Thursday, March 31, 2011

A Soggy Knit Night

I fought my way through an hour of traffic to get to the cafe and all I found was an empty couch where my knitting buddies should have been sitting. I was worried the wet, cold weather had scared everyone off.

It was a hot tea kind of night. One by one, a few brave knitters finally appeared. It was a much smaller group than usual.

Show and Tell began with last week's birthday girl. She had more presents to share. This giant ball of handspun from Pucker Brush farms got a lot of ooohs and aaahs. They are one of my favorite booths at the Maryland Sheep and Wool Festival-which is just a month or so away now. I can't wait.

My gift to her last week had been a skein of Knit Picks Bare sock yarn and a box of Paas egg dye. On Thursday I got a call asking for directions. Here are the results of her first dye job. Not bad considering she didn't add any water to the vinegar. That's what I get for assuming everyone knows how to dye an egg. No matter, it turned out fine. I can't wait to see what she turns it into.

We were also given a demonstration on how to reuse an Asian pear wrapper as a yarn bra. Apparently these things litter the produce section of Asian markets. She brought plenty for us to share.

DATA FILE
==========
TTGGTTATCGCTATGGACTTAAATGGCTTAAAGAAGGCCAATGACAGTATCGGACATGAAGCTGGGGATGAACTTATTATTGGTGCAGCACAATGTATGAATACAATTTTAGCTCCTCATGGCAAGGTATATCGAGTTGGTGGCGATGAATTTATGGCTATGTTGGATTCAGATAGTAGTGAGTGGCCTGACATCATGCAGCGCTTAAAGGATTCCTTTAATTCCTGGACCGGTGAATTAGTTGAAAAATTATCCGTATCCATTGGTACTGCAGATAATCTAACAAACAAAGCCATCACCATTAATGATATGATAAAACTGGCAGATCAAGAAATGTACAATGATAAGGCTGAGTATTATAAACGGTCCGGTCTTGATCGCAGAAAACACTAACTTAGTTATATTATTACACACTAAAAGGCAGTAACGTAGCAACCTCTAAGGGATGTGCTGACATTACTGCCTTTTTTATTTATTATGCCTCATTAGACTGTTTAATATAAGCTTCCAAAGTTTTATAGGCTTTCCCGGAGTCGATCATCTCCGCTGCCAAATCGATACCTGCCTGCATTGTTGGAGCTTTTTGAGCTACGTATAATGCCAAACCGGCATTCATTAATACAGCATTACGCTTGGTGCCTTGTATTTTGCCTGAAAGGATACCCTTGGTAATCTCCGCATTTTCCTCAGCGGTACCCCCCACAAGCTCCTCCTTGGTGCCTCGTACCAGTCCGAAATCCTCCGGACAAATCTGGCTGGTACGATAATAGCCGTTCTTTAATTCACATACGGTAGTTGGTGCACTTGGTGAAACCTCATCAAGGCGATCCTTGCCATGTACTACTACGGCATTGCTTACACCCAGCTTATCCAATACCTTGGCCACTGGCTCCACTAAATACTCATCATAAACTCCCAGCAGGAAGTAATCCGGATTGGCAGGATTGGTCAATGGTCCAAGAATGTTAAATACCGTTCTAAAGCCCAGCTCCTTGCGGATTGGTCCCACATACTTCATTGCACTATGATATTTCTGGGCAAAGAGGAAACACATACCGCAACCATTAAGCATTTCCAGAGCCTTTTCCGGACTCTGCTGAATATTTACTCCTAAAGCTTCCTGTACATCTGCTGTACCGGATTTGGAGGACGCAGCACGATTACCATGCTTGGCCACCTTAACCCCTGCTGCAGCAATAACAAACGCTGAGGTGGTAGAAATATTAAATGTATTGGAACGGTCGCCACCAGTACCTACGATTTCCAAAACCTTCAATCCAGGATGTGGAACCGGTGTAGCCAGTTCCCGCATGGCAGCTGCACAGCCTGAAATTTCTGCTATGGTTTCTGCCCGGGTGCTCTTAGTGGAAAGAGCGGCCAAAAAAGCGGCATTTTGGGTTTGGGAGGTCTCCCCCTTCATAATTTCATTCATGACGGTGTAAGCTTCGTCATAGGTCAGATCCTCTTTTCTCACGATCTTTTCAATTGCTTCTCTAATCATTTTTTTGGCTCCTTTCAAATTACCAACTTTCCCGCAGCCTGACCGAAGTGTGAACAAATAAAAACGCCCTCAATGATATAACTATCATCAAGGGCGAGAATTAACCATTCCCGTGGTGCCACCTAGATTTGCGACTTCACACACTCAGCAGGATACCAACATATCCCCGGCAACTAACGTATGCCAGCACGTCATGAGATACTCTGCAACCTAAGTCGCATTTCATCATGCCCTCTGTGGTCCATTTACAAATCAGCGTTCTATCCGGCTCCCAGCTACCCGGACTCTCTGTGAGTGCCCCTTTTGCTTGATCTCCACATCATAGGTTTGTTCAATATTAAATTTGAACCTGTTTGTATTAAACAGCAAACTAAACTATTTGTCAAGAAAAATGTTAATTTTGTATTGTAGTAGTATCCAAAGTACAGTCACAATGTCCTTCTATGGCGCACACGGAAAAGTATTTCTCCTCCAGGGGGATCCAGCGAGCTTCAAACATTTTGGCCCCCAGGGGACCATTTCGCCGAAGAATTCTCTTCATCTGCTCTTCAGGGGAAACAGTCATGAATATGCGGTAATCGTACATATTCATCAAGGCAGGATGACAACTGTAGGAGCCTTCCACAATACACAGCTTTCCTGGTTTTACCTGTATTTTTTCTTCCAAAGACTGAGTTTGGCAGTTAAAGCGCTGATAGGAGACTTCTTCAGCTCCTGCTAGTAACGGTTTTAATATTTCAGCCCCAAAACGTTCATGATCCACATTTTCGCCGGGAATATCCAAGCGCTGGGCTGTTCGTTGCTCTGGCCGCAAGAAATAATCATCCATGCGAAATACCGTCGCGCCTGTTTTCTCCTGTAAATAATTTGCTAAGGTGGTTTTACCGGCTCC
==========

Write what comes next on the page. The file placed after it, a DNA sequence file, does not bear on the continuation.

She was also working on a mixed fiber hat. Over the weekend she had been to The Torpedo Factory which houses 3 floors of open art studios. She was so inspired by the fiber artists that she filled a bag with assorted yarns and is combining them into a one of a kind fiber statement. I'm impressed.

Miss Prodigy had made an adorable flower enhanced Calorimetry since we last saw her.

She also made a ribbed headband that looked very nice on her cute little self.

After modeling for us, she spent the night giving her new Turkish spindle a workout.

The lobster aka Jacques Crusteau got his pupils and his smile sewn on.

Right before our eyes, he came to life.

He's quite a handsome little fellow. I'm sad to say he won't be joining us anymore now that he is done but I heard that plans for some kind of a little owl are in the works. Squeeeee......

Wednesday, March 30, 2011

Bite Me

I discovered teeth marks in my niddy noddy. I am NOT happy.

This ought to fix their little kitty wagons. Let them take a bite out of this one.

Tuesday, March 29, 2011

The Second Time Around

This is the third front band I have picked up and knit on my Classic Lines Cardigan. The first one was a nightmare. The second one seemed to be a bit easier and then when I compared the two, the first one looked awful. I had to rip it out and the worst part was that I had already tacked it down and woven in the loose ends. Ripping was not easy. The second time around, I managed to follow the line of stitches much better-leaving a nice straight ditch between the edges (although you can't really tell from this photo). The sweater would be a Finished Object tonight if I had not strongly felt the urge to leave it be for a time. I always trust my "it's time to walk away" instinct. Always. I'll tack it all down tomorrow and try not to look too hard for any other boo boos. It's been almost a year and this sweater's time is up. It's time to move on.